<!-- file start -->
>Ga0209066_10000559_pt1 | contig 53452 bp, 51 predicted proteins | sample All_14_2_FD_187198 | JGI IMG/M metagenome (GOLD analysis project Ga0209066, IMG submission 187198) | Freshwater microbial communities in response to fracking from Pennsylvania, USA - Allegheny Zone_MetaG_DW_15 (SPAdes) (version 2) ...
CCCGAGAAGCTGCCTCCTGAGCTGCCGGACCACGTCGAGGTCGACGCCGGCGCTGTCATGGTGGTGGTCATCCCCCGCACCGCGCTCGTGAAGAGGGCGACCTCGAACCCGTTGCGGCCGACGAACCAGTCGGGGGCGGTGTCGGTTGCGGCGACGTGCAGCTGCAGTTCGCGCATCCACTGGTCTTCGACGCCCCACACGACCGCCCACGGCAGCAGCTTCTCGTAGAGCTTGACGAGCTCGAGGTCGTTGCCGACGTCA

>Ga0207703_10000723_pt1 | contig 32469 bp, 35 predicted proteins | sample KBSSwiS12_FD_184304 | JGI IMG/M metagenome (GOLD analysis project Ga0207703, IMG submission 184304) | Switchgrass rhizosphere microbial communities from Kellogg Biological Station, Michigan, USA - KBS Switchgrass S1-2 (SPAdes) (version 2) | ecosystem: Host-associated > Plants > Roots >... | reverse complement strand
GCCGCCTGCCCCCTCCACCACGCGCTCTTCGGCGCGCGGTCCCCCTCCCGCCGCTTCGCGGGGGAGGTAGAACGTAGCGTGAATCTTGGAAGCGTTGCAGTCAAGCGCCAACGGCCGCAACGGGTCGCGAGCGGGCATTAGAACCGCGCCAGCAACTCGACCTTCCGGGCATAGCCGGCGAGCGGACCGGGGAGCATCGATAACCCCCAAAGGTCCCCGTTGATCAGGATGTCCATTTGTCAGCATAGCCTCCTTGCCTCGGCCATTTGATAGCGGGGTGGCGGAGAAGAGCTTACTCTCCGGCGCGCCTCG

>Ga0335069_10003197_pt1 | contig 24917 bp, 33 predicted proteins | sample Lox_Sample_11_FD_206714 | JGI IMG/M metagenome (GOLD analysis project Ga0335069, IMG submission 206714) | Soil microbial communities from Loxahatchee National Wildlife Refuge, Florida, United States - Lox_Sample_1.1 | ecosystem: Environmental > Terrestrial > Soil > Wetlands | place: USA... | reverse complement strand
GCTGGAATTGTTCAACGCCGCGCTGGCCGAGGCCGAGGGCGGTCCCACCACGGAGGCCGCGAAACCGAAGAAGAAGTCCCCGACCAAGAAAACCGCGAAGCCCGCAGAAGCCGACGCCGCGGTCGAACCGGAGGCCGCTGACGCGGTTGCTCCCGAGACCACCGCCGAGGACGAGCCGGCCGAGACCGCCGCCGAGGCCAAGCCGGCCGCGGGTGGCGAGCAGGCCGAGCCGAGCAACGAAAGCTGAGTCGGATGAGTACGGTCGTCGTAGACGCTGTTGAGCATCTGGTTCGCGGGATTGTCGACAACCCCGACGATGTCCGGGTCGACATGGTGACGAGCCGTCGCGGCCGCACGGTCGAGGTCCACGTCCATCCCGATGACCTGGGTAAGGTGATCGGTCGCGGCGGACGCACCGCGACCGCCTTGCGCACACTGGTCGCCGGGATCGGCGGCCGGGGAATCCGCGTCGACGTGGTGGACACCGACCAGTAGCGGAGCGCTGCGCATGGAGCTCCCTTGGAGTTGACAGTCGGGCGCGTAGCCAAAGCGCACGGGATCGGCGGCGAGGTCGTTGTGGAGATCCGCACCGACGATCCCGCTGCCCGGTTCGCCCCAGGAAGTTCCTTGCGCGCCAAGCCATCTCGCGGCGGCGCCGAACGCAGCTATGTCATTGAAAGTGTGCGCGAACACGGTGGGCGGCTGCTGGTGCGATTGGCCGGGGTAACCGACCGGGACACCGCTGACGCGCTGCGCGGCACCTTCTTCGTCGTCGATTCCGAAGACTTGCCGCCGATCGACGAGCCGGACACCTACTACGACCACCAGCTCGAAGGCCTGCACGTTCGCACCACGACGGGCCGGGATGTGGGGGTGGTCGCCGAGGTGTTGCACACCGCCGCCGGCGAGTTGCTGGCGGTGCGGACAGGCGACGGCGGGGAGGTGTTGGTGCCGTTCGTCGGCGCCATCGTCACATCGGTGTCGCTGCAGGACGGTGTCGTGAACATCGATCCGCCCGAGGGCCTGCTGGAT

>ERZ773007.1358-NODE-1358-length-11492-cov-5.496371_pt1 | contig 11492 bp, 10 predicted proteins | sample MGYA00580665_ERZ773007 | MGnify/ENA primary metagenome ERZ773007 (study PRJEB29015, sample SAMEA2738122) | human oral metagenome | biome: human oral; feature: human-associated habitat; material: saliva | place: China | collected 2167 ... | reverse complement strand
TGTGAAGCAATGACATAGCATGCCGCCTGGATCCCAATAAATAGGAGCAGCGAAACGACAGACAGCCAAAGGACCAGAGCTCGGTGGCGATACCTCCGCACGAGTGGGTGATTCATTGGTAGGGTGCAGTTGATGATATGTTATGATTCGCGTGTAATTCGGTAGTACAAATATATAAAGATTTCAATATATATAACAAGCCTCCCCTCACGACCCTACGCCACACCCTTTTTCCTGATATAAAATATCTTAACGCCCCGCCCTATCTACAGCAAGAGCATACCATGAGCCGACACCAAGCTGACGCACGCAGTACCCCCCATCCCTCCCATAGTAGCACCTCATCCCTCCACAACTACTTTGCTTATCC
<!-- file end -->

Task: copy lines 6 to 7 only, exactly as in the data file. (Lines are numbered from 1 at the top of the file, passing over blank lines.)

GCTGGAATTGTTCAACGCCGCGCTGGCCGAGGCCGAGGGCGGTCCCACCACGGAGGCCGCGAAACCGAAGAAGAAGTCCCCGACCAAGAAAACCGCGAAGCCCGCAGAAGCCGACGCCGCGGTCGAACCGGAGGCCGCTGACGCGGTTGCTCCCGAGACCACCGCCGAGGACGAGCCGGCCGAGACCGCCGCCGAGGCCAAGCCGGCCGCGGGTGGCGAGCAGGCCGAGCCGAGCAACGAAAGCTGAGTCGGATGAGTACGGTCGTCGTAGACGCTGTTGAGCATCTGGTTCGCGGGATTGTCGACAACCCCGACGATGTCCGGGTCGACATGGTGACGAGCCGTCGCGGCCGCACGGTCGAGGTCCACGTCCATCCCGATGACCTGGGTAAGGTGATCGGTCGCGGCGGACGCACCGCGACCGCCTTGCGCACACTGGTCGCCGGGATCGGCGGCCGGGGAATCCGCGTCGACGTGGTGGACACCGACCAGTAGCGGAGCGCTGCGCATGGAGCTCCCTTGGAGTTGACAGTCGGGCGCGTAGCCAAAGCGCACGGGATCGGCGGCGAGGTCGTTGTGGAGATCCGCACCGACGATCCCGCTGCCCGGTTCGCCCCAGGAAGTTCCTTGCGCGCCAAGCCATCTCGCGGCGGCGCCGAACGCAGCTATGTCATTGAAAGTGTGCGCGAACACGGTGGGCGGCTGCTGGTGCGATTGGCCGGGGTAACCGACCGGGACACCGCTGACGCGCTGCGCGGCACCTTCTTCGTCGTCGATTCCGAAGACTTGCCGCCGATCGACGAGCCGGACACCTACTACGACCACCAGCTCGAAGGCCTGCACGTTCGCACCACGACGGGCCGGGATGTGGGGGTGGTCGCCGAGGTGTTGCACACCGCCGCCGGCGAGTTGCTGGCGGTGCGGACAGGCGACGGCGGGGAGGTGTTGGTGCCGTTCGTCGGCGCCATCGTCACATCGGTGTCGCTGCAGGACGGTGTCGTGAACATCGATCCGCCCGAGGGCCTGCTGGAT

>ERZ773007.1358-NODE-1358-length-11492-cov-5.496371_pt1 | contig 11492 bp, 10 predicted proteins | sample MGYA00580665_ERZ773007 | MGnify/ENA primary metagenome ERZ773007 (study PRJEB29015, sample SAMEA2738122) | human oral metagenome | biome: human oral; feature: human-associated habitat; material: saliva | place: China | collected 2167 ... | reverse complement strand